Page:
7. Nevada Test Site Waste Acceptance Criteria

    Energy Technology Data Exchange (ETDEWEB)

    U.S. Department of Energy, Nevada Operations Office, Waste Acceptance Criteria

    1999-05-01

    This document provides the requirements, terms, and conditions under which the Nevada Test Site will accept low-level radioactive and mixed waste for disposal; and transuranic and transuranic mixed waste for interim storage at the Nevada Test Site.

  8. Integrated Model for E-Learning Acceptance

    Science.gov (United States)

    Ramadiani; Rodziah, A.; Hasan, S. M.; Rusli, A.; Noraini, C.

    2016-01-01

    E-learning is not going to work if the system is not used in accordance with user needs. User Interface is very important to encourage using the application. Many theories had discuss about user interface usability evaluation and technology acceptance separately, actually why we do not make it correlation between interface usability evaluation and user acceptance to enhance e-learning process. Therefore, the evaluation model for e-learning interface acceptance is considered important to investigate. The aim of this study is to propose the integrated e-learning user interface acceptance evaluation model. This model was combined some theories of e-learning interface measurement such as, user learning style, usability evaluation, and the user benefit. We formulated in constructive questionnaires which were shared at 125 English Language School (ELS) students. This research statistics used Structural Equation Model using LISREL v8.80 and MANOVA analysis.

  9. 24 CFR 7.34 - Acceptability.

    Science.gov (United States)

    2010-04-01

    ..., Color Religion, Sex, National Origin, Age, Disability or Reprisal Complaints § 7.34 Acceptability. (a... complaint system. (d) Where the Director of EEO believes that some, but not all, of the claims in a...

  10. ADHD knowledge, misconceptions, and treatment acceptability.

    Science.gov (United States)

    Sciutto, Mark J

    2015-02-01

    Despite the availability of several effective treatments, many children with ADHD do not receive adequate services. A variety of factors may influence help-seeking behavior among families of children with ADHD. This study explores two factors that may influence help-seeking decisions: knowledge and misconceptions of ADHD and treatment acceptability. A total of 196 participants completed measures of ADHD knowledge and use of information sources prior to rating the acceptability of two interventions: stimulant medication and sugar elimination diets. Higher levels of ADHD misconceptions were associated with lower acceptance of medication and higher acceptance of dietary interventions. However, analysis of individual misconceptions suggests that specific misconceptions are differentially related to perceptions of individual treatments. It may be important for clinicians to assess and deliberately target specific misconceptions as part of treatment for ADHD. © 2013 SAGE Publications.

  11. 18 CFR 11.13 - Energy gains calculations.

    Science.gov (United States)

    2010-04-01

    ... application of the Headwater Benefits Energy Gains Model, as presented in The Headwater Benefits Energy Gains... the headwater project that is first in time with the amount of energy gains that it provided to the... 18 Conservation of Power and Water Resources 1 2010-04-01 2010-04-01 false Energy gains...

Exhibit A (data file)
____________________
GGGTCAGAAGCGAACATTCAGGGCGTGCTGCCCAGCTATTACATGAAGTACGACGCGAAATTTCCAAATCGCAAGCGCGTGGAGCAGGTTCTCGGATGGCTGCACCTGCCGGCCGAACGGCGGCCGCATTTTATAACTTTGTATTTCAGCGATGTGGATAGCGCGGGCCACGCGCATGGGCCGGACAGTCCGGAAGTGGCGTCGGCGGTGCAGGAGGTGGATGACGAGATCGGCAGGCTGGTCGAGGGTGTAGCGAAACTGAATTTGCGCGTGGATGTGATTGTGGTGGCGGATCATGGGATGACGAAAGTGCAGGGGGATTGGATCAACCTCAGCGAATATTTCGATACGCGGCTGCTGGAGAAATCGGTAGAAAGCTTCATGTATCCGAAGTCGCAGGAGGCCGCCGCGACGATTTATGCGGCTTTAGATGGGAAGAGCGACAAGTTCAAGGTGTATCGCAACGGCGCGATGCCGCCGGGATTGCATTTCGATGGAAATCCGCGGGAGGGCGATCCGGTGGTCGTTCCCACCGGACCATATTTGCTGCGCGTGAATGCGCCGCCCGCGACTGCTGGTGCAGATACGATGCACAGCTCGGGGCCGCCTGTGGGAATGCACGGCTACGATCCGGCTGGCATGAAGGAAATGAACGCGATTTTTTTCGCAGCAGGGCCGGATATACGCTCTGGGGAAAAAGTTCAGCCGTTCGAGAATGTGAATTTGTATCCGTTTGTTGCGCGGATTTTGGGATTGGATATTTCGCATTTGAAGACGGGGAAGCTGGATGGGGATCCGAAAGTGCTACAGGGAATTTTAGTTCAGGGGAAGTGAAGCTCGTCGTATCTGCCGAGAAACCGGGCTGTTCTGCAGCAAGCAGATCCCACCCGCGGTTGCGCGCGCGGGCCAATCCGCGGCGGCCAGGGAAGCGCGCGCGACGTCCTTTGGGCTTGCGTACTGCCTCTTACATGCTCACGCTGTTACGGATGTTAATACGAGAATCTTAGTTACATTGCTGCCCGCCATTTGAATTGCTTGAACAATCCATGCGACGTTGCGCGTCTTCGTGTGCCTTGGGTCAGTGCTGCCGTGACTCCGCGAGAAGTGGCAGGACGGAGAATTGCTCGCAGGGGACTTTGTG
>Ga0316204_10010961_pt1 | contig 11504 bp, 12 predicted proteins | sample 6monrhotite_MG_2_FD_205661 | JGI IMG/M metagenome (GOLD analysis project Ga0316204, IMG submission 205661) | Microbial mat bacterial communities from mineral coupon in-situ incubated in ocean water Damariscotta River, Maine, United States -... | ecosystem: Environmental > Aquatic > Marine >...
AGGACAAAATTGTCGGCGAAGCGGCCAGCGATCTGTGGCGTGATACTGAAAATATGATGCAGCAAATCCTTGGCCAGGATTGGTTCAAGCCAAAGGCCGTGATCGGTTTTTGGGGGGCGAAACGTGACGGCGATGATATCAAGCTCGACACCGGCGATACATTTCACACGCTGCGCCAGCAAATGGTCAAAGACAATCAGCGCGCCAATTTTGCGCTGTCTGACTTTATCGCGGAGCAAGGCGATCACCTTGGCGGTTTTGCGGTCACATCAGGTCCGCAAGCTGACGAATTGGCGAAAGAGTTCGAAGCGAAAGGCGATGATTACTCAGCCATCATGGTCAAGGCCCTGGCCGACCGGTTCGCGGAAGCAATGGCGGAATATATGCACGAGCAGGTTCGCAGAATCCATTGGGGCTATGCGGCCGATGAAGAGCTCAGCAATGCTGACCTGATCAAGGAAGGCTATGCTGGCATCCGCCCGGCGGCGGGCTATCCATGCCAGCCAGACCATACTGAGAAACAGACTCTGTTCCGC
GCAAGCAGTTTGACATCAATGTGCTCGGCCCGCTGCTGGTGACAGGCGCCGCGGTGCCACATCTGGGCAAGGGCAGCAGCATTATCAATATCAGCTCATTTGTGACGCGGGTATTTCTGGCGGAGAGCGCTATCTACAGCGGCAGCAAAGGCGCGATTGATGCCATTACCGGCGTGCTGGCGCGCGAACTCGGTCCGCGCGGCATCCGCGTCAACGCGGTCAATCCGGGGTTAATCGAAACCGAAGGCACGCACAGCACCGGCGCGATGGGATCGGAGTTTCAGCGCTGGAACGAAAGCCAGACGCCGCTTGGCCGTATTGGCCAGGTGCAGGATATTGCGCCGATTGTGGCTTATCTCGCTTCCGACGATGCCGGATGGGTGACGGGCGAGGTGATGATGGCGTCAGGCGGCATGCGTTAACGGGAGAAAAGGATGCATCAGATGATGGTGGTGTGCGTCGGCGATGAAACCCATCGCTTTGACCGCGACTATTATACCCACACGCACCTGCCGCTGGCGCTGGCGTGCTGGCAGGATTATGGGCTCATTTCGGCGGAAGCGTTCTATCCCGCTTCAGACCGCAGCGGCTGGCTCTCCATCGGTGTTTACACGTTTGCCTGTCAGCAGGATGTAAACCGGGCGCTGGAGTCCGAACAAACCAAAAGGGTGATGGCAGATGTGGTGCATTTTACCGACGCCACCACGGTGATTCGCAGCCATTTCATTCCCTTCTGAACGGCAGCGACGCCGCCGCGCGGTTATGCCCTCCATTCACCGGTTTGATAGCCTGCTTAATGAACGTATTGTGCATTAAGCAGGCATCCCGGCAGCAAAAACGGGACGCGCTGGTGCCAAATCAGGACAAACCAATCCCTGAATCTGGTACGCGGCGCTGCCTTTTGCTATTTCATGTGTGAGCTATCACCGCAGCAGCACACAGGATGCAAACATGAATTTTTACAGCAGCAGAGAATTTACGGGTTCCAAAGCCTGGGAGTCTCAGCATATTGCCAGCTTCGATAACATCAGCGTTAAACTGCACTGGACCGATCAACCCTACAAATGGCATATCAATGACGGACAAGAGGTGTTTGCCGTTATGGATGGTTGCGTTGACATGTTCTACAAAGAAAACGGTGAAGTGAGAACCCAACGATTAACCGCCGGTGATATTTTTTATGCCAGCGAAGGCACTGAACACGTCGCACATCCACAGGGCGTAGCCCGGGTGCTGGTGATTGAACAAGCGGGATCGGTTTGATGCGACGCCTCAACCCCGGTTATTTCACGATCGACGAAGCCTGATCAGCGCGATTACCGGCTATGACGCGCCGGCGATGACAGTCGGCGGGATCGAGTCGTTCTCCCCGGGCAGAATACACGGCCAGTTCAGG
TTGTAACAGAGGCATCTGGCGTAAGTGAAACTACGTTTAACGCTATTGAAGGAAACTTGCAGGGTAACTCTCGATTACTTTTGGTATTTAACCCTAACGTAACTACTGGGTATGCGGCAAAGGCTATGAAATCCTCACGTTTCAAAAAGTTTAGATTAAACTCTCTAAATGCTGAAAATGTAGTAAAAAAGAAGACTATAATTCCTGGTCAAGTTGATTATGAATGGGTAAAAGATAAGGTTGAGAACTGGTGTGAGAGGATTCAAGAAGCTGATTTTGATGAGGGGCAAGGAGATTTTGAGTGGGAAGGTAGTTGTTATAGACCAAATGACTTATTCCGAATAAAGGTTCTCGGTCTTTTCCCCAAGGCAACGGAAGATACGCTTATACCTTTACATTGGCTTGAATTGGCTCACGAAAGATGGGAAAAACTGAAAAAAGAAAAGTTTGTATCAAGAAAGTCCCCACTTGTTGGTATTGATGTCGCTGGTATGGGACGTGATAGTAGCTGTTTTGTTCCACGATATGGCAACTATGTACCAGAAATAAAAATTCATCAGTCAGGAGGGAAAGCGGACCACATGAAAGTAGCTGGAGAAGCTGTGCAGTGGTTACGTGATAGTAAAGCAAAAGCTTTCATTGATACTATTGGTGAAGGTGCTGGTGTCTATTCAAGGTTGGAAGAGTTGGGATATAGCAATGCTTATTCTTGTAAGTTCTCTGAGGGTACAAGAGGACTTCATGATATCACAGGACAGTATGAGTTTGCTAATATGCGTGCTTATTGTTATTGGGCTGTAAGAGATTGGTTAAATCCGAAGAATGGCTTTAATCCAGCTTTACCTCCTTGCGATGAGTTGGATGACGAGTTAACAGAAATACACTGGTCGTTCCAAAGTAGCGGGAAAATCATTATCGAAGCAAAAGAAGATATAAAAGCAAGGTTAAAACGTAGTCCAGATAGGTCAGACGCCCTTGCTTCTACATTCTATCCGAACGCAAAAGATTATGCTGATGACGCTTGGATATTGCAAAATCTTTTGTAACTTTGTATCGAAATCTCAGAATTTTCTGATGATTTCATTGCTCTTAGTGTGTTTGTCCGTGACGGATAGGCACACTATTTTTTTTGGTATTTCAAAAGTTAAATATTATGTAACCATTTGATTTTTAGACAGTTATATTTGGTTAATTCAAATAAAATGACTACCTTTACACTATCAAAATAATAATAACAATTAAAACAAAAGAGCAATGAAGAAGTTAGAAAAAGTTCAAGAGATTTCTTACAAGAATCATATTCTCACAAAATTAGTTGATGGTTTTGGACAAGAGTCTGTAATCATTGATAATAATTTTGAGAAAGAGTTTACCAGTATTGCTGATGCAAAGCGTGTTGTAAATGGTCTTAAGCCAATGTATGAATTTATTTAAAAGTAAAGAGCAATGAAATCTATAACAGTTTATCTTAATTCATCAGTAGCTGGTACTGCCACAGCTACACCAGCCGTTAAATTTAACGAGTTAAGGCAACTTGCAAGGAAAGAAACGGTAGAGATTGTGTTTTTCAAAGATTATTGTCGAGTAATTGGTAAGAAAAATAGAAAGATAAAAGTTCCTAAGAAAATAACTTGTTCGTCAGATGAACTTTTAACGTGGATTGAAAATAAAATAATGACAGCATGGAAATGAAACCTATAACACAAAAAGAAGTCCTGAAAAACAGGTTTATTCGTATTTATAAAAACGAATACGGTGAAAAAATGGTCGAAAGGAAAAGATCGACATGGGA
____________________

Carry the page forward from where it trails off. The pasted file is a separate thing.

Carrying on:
12. Perceptions of acceptable conducts by university students.

    Science.gov (United States)

    Marques, Dora Nazaré; Macedo, António Filipe

    2016-01-01

    To determine perceptions of acceptable conducts amongst under and postgraduate optometry students and to compare them with students from other disciplines. Students (under/postgraduate) of optometry (n=156) and other courses (n=54) from University of Minho participated in a voluntary online questionnaire about perception of conducts, classifying as acceptable or unacceptable 15 academic or professional scenarios. 210 questionnaires were analyzed. Differences in perceptions were found between optometry under and postgraduates in scenario 5, Chi-square(2,156)=4.3, p=0.038, and scenario 7, Chi-square(2,156)=7.0, p=0.008 (both with cheating more acceptable for postgrads). Differences between under and postgraduates from other courses were found in scenario 9 (taking supplies from classroom more acceptable for undergrads), Chi-square(1,54)=5.0, p=0.025, and scenario 14 (forging a signature more acceptable for postgrads), Chi-square(1,54)=3.9, p=0.046. Differences between optometry and other courses undergraduates were observed in scenario 2 (plagiarism more acceptable for optometry undergrads), Chi-square(1,154)=8.3, p=0.004 and scenario 9 (taking supplies from classroom more acceptable for other undergrads), chi-square(1,54)=7.8, p=0.005. Differences between optometry and other courses postgraduates were observed in scenario 7, Chi-square(1,56)=5.8, p=0.016, scenario 10 (both with cheating more acceptable for optometry postgrads), chi-square(1,54)=8.1, p=0.004 and scenario 14 (forging a signature more acceptable for other postgrads), Chi-square(1,54)=6.1, p=0.026. Academic misconducts were mainly considered more acceptable than professional misconducts. Our results show that perceptions of acceptable conducts amongst optometry students are not very different from other students, and, against our initial prediction, do not show a general change in misconduct perception when students become more mature. Universities should pay more attention to this problem and take